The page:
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orbeboy

ANY tips on how to shoot underexposed photos like this?

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I believe the easiest way would be to switch to manual mode and just slightly underexpose the shot. Also, in an auto mode, you can use the exposure compensation dial to underexpose. Exposure for this image looks to be for light falling on the subject from the window. She just happens to be leaning in and has moved her face out of that exposure range (her shoulder looks properly exposed). If she sat upright, the let side of her face would be properly exposed. The kitchen would remain darker as the window light is "falling off."

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Posted (edited)

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Yes, manual exposure or automatic and the exposure compensation dial, also using spot metering on her face as it is lighter than the background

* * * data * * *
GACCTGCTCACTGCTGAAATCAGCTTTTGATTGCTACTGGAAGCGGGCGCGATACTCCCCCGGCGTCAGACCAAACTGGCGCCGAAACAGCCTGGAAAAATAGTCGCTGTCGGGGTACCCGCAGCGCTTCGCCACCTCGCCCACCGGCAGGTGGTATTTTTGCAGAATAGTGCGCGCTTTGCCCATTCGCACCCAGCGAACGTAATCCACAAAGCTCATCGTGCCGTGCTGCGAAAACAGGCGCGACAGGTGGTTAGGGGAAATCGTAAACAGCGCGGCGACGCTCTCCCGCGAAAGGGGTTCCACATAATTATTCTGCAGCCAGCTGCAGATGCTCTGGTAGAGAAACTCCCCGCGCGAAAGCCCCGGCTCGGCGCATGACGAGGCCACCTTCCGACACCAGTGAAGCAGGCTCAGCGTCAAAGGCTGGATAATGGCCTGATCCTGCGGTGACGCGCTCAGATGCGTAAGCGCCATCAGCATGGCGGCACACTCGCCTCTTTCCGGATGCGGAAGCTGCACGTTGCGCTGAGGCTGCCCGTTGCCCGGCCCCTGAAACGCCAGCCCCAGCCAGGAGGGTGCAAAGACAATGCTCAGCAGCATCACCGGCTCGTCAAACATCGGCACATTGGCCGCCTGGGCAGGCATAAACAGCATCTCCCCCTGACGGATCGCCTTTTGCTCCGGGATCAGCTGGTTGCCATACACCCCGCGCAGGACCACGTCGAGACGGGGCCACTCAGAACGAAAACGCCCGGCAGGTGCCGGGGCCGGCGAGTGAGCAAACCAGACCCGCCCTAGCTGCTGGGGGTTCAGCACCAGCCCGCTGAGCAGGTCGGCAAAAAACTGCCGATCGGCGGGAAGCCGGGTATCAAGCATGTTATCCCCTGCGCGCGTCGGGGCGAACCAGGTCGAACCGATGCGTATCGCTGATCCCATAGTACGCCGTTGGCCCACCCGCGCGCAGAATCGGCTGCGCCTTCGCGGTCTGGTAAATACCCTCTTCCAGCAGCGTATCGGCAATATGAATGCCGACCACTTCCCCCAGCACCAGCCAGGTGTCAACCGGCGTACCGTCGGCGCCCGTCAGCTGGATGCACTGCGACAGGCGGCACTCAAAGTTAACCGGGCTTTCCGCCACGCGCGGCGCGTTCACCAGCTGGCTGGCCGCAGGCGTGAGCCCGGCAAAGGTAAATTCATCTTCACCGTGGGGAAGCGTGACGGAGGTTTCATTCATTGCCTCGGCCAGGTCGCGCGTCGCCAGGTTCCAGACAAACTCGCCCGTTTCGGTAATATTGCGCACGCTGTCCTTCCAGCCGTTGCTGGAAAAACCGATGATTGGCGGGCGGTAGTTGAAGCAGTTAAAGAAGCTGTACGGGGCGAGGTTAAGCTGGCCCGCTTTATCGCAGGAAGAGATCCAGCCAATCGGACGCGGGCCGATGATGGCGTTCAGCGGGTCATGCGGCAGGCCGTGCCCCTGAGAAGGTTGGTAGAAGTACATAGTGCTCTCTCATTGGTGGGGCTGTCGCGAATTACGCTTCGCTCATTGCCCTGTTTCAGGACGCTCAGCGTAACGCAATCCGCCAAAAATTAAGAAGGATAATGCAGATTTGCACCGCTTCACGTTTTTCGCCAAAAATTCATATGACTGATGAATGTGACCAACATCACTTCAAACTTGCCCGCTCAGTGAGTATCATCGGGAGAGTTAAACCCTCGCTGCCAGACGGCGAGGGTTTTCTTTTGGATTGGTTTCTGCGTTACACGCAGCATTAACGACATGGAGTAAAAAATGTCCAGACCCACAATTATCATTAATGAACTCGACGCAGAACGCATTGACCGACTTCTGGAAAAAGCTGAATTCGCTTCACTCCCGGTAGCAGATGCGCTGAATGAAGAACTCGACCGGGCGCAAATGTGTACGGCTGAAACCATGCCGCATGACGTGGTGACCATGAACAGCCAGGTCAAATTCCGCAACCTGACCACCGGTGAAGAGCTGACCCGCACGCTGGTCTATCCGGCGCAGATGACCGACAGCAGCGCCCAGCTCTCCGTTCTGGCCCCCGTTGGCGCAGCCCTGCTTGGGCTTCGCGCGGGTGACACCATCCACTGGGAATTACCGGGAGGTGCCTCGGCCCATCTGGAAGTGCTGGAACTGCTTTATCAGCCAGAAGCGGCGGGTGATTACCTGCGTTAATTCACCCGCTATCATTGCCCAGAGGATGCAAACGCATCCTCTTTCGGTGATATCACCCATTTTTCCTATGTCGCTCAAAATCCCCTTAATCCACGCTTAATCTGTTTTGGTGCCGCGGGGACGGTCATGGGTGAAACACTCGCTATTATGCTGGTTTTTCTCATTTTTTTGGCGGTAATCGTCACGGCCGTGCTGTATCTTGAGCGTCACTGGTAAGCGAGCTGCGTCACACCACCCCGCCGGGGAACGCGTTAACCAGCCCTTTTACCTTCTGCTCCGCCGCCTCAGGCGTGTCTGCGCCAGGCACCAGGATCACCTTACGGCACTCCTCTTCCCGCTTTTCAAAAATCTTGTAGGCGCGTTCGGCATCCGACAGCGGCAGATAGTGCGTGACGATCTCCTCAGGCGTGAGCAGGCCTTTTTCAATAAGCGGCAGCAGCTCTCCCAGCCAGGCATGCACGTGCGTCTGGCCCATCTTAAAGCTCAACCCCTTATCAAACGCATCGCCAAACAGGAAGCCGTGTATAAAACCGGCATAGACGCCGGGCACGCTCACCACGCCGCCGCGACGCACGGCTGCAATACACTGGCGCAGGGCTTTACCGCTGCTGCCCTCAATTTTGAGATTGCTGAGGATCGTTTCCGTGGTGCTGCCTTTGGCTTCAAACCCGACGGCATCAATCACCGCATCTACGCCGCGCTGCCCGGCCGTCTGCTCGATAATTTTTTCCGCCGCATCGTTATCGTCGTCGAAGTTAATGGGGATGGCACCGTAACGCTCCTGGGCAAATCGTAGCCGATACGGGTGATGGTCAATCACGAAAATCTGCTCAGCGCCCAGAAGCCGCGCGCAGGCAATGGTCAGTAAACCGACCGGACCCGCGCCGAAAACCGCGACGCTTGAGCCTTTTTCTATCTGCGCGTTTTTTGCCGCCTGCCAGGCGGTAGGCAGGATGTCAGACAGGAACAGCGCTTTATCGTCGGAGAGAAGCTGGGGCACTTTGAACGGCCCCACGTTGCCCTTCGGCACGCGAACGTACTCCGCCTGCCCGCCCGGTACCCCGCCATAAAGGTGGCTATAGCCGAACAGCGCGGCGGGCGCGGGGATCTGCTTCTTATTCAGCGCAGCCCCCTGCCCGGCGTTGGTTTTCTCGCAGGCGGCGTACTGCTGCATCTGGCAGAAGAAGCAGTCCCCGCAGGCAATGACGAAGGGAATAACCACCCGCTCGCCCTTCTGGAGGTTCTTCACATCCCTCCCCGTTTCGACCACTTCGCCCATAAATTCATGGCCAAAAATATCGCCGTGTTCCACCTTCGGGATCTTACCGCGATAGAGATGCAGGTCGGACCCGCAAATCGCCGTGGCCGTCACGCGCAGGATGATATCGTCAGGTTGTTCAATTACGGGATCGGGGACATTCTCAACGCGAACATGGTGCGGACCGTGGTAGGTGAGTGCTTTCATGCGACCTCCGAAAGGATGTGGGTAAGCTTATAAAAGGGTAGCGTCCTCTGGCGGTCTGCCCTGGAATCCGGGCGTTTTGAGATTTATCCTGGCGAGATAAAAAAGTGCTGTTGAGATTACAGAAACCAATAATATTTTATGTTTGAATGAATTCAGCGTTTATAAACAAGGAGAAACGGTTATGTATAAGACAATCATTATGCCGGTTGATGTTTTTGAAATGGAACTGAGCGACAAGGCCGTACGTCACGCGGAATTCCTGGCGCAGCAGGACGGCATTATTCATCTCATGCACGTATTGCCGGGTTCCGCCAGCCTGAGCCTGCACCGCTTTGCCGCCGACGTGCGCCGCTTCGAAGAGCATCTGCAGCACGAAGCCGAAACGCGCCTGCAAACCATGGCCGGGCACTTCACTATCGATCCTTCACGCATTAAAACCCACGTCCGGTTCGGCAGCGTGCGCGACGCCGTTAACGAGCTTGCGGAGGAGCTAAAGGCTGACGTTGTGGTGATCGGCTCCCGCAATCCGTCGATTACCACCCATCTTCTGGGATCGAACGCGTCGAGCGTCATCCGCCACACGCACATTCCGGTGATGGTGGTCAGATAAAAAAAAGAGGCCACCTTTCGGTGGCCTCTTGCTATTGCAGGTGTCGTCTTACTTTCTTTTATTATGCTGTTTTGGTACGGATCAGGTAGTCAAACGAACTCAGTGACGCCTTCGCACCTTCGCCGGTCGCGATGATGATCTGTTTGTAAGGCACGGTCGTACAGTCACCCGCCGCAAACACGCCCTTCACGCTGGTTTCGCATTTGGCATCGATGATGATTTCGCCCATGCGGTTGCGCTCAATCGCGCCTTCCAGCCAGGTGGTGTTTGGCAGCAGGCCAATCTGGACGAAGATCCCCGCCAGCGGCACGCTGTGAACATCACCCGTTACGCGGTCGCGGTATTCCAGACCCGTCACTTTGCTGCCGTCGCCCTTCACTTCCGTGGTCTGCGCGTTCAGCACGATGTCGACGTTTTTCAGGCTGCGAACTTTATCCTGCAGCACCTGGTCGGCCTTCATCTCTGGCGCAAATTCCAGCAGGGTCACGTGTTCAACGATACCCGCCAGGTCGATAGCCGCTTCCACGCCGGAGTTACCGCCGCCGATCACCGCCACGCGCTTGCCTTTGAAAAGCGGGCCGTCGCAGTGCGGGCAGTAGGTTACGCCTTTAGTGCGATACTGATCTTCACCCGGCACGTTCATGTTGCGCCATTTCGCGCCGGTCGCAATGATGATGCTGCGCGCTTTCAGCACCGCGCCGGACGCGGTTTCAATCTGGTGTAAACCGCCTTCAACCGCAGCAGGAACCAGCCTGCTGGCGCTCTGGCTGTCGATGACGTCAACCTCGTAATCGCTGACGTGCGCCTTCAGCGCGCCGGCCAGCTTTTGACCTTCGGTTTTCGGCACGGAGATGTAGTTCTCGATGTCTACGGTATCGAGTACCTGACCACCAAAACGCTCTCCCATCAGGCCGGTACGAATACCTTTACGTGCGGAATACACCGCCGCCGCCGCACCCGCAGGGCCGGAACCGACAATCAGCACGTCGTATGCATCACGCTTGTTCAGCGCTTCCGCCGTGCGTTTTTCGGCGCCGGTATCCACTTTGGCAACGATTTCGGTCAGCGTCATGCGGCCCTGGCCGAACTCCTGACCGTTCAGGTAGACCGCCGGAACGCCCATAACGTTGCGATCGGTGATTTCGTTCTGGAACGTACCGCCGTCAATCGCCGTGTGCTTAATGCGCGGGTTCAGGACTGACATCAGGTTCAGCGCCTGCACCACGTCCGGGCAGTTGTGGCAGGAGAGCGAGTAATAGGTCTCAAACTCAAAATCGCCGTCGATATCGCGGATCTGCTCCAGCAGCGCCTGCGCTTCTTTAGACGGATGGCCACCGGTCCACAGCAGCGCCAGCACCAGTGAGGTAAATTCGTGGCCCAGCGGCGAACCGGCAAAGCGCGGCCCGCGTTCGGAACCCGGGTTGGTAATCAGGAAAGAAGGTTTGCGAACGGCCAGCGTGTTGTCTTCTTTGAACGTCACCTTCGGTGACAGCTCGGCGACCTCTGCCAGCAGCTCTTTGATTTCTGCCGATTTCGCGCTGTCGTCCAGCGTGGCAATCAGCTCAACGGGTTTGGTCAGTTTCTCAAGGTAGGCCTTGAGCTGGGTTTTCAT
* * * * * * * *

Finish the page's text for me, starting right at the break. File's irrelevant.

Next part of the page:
Edited by Ish
correction

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On 7/20/2020 at 12:53 PM, Ish said:

Yes, manual exposure and the exposure compensation dial, also using spot metering on her face as it is lighter than the background

The exposure compansation dail don't work in manual mode, only in automatic mode.

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On 7/29/2020 at 6:11 PM, fotoroger said:

The exposure compansation dail don't work in manual mode, only in automatic mode.

You have to setting at least your Iso in auto

Edited by LoloXpro1

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I guess your goal is to have the face stand out and the background 'disappear' in the shadows. Spot metering can be tricky since it very much depends on where you aim. There are great differences in luminosity in the face. If you need perfect exposure there are two options:  (1) meter on a grey card near the face and fix that reading in manual mode or (2) use a separate light meter for ambient light reading near the face. Both options are a bit cumbersome though. The multi-metering mode of Fuji is quite good and will take the focus point into account. So when you focus on the face and expose, it will know that is the main subject. However, to get the darker shadows, you may want to correct 2/3rds or 1 stop with the exposure compensation. In general make sure you don't overexpose on the left side of the face or on the shoulder, since in post processing it's easier to correct a slightly darker image than an overexposed one.

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